For some reason, Morgan loved war films with airplanes; they filled him with special excitement. It was an attraction that continued through his teens and led to him joining the Air Force at 18. (All the Freeman boys, bar the youngest, became military men. When still a teenager, one brother drowned while serving with the Marine Corps at Camp Lejeune, North Carolina). Morgan spent a year and a half sitting behind a desk, increasingly disillusioned. Then came his turn to train as a pilot, his dream. But, when first sitting in a jet fighter, he was suddenly seized by the reality of dealing death from the skies and had the “distinct feeling I was sitting in the nose of a bomb.” He realized he’d been enamored of the MOVIE version of this life, not the real thing. The acting was his vocation, so, after three years, eight months, and ten days, he bailed out…”
Time was when the silver screen was awash with dignity. Film-makers needing a hero of high moral standing could choose from a wide array of stars. Henry Fonda, Gary Cooper, Gregory Peck, John Wayne brought gravitas and stern-but-tolerant manhood to many roles. In these confusing times, though, such eminently trustworthy figures are few and far between. Indeed, perhaps there’s only one. He was the strong, forgiving chauffeur breaking down the race-divide in Driving Miss Daisy: he was the studious, determined detective, loathing but understanding killer Kevin Spacey in Seven: Tim Robbins’ faithful, sympathetic mentor, finding hope in Hell in The Shawshank Redemption. He is, of course, Morgan Freeman, cinema’s one true Face Of Human Decency. But there’s so much more to him than a caring glance and benevolent smile. He’s lived a hard and full life and did, after all, gain his first Oscar nomination as a suave and vicious pimp.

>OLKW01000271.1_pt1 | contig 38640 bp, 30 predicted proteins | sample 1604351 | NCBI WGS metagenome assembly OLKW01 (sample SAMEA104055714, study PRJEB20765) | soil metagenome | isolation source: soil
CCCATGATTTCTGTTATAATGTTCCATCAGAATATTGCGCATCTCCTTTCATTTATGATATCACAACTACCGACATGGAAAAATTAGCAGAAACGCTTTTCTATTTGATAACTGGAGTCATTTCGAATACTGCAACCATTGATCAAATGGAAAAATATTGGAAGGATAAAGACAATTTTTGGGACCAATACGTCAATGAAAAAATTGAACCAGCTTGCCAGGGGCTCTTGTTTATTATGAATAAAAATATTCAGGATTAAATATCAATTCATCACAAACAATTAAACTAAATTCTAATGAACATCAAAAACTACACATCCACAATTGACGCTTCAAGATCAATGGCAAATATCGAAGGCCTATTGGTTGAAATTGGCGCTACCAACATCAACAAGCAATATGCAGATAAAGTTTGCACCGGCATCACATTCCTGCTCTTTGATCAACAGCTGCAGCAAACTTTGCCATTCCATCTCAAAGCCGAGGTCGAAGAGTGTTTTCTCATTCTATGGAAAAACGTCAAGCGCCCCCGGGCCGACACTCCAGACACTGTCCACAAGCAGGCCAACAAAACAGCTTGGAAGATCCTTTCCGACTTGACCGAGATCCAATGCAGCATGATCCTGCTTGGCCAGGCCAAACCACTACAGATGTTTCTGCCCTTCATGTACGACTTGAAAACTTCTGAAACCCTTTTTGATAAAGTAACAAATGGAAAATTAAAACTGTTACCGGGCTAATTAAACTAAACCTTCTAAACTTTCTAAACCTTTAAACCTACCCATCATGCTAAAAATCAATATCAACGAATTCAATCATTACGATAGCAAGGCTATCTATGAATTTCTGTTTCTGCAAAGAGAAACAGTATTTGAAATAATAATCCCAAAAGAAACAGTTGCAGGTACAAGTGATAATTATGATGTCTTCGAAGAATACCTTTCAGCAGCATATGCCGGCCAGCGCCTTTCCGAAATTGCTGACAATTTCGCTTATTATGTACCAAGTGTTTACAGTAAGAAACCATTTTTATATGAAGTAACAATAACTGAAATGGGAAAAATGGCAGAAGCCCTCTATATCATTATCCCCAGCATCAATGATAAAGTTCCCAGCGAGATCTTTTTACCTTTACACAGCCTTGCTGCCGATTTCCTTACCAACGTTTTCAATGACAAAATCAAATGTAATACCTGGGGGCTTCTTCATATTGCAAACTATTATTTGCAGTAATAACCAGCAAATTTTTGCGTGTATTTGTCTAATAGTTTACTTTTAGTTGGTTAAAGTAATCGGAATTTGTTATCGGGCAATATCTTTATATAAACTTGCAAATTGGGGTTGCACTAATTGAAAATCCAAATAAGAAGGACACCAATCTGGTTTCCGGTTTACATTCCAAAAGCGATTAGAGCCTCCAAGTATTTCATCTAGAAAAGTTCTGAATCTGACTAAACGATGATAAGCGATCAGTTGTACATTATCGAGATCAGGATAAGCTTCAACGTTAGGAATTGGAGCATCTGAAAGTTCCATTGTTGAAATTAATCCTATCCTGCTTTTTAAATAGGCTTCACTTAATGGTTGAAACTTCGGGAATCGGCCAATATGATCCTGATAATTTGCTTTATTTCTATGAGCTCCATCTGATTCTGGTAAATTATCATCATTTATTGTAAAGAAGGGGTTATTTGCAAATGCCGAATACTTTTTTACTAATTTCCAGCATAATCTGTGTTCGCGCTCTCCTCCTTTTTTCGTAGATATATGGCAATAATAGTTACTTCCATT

Morgan Freeman was born in Memphis, Tennessee, on the 1st of June, 1937. These were harsh years, with the Wall Street Crash leading through to the Dust Bowl and then the war in Europe. His father, Morgan Sr, was a barber, his mother Mayme a cleaner struggling to maintain a family that eventually included six children, five boys and one girl, Morgan being the fourth-born. When Morgan was very young, like so many other workers in the South, his mum and dad migrated to Chicago, seeking work in the factories. Morgan lived with his grandparents in Charleston, Mississippi, where his earliest memories were formed and where he still owns a home.
History has it that life was a nightmare for blacks in the South in the Forties. But Morgan does not recall feeling any real pain. He says they had “second-hand equipment but first-class teachers. Things didn’t seem all that detrimental” at school. Yet, for a while, he didn’t take to school. He was no athlete and didn’t enjoy academics. Eventually, though, his imagination was caught by extra-curricular subjects, in particular music and theatre. He’d appear in many school plays and, at 14, win a State-wide drama competition. This new interest led him to become a “serious” student, and he began to excel. He humbly admits to enjoying the attention his academic exploits brought.
Morgan would spend his summers with his parents in Chicago. This is where he discovered another great love – the cinema. There was no money for such frivolities, so each day, he’d scour the streets looking for empties to cash in for their deposits. Twelve cents would gain admission – being two coke bottles and a beer bottle. The first movie he remembers was King Kong. Then came a hero-worship of Saturday cowboy stars like Jay Maynard, John MacBrown, and Jimmy Wakely. Later, there was Cagney and Bogart, Cooper and Peck.